Every day we read about firefighters that take extraordinary risk, make split second decisions, and operate in a world that can be hard to recognize from behind a keyboard or an article in the newspaper. These firefighters are not cowboys or reckless, some are well trained and loaded with experience and others are newer to the job. They all have one thing in common, they found themselves in a position where they had to make a decision, a choice to risk their life to try and save another (“Firefighting According To Pirate Rules” on Backstep Firefighter).
Last week a graduation was held for the 189th Recruit Class from the Massachusetts Fire Academy. These recruits had just completed 504 hours of training conducted by some 60 odd instructors. While well trained, they now have to go gain their experience, to learn how to mix their training into the real world and their department’s operations.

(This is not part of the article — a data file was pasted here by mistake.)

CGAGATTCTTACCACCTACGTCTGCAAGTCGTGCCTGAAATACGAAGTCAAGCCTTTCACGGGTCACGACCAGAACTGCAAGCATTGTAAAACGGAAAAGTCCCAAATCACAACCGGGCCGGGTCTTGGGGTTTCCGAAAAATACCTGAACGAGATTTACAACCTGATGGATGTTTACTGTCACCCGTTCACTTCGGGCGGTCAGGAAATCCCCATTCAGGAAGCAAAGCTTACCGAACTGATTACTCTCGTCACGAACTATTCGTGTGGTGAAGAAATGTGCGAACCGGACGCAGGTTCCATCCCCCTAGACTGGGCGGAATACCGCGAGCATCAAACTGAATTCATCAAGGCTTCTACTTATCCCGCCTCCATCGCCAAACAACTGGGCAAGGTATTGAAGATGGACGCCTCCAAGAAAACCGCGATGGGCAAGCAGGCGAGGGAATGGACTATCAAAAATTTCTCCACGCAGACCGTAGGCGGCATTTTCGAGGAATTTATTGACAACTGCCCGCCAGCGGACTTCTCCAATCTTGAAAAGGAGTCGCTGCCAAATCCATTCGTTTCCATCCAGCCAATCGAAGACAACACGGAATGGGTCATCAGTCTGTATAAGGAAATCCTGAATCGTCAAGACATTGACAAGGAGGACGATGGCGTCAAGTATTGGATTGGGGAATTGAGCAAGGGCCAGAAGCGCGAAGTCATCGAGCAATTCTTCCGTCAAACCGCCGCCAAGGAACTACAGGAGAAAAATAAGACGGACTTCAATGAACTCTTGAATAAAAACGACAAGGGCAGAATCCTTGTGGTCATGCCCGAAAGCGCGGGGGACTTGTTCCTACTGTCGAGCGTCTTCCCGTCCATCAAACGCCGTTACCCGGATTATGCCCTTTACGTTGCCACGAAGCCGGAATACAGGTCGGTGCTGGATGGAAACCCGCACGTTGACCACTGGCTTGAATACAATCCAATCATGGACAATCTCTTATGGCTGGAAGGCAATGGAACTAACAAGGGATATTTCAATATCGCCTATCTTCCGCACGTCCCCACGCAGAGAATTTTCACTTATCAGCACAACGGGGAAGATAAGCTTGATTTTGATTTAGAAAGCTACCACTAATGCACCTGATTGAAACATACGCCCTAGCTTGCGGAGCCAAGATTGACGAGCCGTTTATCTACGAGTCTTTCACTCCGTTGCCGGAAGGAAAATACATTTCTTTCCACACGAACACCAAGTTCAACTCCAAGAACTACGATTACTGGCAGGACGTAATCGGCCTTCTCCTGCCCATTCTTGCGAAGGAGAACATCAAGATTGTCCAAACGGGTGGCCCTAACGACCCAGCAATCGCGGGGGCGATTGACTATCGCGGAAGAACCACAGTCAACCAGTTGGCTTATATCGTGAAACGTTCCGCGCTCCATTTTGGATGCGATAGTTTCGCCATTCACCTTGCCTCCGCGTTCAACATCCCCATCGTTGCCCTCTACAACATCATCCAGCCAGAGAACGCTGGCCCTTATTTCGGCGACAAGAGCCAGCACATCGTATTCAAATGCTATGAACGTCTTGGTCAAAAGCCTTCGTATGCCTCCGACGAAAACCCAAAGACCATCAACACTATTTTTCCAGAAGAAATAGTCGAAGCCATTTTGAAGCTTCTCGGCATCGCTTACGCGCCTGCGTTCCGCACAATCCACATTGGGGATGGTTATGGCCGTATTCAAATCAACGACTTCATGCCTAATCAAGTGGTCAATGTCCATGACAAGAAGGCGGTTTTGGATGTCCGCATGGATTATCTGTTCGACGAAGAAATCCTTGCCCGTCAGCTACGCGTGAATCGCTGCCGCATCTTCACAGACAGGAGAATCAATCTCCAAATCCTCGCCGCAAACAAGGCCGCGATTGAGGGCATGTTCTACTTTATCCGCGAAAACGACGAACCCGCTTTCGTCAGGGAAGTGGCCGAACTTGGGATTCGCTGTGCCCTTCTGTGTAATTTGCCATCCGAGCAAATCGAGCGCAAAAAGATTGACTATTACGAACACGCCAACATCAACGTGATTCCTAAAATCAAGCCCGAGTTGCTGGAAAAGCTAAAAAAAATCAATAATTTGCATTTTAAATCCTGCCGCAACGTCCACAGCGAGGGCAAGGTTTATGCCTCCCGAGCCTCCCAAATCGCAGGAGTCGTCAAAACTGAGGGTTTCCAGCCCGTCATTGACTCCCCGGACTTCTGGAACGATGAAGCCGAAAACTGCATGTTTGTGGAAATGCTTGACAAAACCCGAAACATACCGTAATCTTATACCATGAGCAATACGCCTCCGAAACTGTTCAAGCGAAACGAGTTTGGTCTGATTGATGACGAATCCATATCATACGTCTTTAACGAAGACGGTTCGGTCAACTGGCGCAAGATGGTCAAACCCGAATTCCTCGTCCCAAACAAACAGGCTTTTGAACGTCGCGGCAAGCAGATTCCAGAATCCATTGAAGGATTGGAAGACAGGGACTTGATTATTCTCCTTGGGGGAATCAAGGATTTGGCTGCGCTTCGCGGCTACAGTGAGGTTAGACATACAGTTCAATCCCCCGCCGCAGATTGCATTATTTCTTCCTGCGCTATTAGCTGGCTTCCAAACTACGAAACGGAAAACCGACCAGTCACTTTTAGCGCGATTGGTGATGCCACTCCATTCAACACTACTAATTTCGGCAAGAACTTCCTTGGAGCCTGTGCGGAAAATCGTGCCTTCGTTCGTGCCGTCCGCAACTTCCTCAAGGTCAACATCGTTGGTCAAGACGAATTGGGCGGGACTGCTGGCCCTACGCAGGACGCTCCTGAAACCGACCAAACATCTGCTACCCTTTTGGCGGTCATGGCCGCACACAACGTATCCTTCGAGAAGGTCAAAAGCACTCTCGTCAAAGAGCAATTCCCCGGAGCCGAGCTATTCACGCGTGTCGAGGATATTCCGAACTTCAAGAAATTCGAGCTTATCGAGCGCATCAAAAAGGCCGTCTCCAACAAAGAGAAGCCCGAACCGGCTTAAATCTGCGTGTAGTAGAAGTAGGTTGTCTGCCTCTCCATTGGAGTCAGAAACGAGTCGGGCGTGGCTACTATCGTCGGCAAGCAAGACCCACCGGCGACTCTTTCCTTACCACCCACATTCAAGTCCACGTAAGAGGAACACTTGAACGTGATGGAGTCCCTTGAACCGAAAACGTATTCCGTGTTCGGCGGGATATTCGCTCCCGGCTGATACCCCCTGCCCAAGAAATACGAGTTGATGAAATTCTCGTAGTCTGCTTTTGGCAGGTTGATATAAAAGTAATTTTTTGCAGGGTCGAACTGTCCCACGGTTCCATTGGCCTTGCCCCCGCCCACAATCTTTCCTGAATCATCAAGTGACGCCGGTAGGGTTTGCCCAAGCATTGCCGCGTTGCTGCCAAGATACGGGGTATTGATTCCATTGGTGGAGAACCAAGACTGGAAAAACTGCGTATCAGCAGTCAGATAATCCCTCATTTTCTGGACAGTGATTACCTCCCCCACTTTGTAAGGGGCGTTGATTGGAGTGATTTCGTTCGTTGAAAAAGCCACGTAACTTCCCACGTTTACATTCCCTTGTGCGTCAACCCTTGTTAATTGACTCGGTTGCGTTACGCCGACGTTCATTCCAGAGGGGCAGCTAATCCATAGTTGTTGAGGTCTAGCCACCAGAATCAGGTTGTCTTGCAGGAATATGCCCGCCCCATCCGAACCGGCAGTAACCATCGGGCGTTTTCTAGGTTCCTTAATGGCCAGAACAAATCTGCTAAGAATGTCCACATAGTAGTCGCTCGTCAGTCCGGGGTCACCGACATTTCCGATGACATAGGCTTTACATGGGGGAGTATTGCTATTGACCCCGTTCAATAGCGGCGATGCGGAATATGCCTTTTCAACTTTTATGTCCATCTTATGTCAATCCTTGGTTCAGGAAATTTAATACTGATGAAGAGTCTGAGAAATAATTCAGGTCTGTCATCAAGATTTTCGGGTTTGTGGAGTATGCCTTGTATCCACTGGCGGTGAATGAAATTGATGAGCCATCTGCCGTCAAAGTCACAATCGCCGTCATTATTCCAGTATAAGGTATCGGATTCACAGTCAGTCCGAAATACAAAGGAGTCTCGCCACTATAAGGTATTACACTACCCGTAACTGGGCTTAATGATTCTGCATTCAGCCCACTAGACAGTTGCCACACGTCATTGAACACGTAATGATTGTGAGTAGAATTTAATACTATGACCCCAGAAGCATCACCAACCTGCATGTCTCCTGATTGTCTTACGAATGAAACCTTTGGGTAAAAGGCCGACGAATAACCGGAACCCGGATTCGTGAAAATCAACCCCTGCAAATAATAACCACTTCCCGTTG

Before you can “think outside the box,” you have to know what’s in the box! Learn the basics, know your job. The rest will come in time. — by Firefighter Philip LaRocco, Ladder 148, FDNY
It is during this period of time, the transition from probie to firefighter, that they will learn that the academy cannot prepare them for every situation. This is not an attack on their training at all, those 504 hours are irreplaceable as far as training goes. This statement is more of an acceptance of the fact that each fire we see, we are seeing for the first time. Everything from time of day, to construction, to contents, to occupancy, to the weather will offer us a different fire each time we respond. It is this fact alone that makes this job so dangerous and requires every firefighter to be “tuned in” to what is happening around them.
Read the rest here: http://backstepfirefighter.com/2010/12/23/broken-rulesbacksteps-dav...